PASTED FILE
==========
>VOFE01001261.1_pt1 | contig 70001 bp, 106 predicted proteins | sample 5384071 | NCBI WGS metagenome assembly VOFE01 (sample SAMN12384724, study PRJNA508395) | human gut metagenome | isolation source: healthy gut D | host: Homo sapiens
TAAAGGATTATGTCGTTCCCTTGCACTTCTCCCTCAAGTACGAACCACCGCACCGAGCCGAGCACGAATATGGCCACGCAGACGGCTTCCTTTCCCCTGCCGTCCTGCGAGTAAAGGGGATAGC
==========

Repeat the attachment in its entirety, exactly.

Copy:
>VOFE01001261.1_pt1 | contig 70001 bp, 106 predicted proteins | sample 5384071 | NCBI WGS metagenome assembly VOFE01 (sample SAMN12384724, study PRJNA508395) | human gut metagenome | isolation source: healthy gut D | host: Homo sapiens
TAAAGGATTATGTCGTTCCCTTGCACTTCTCCCTCAAGTACGAACCACCGCACCGAGCCGAGCACGAATATGGCCACGCAGACGGCTTCCTTTCCCCTGCCGTCCTGCGAGTAAAGGGGATAGC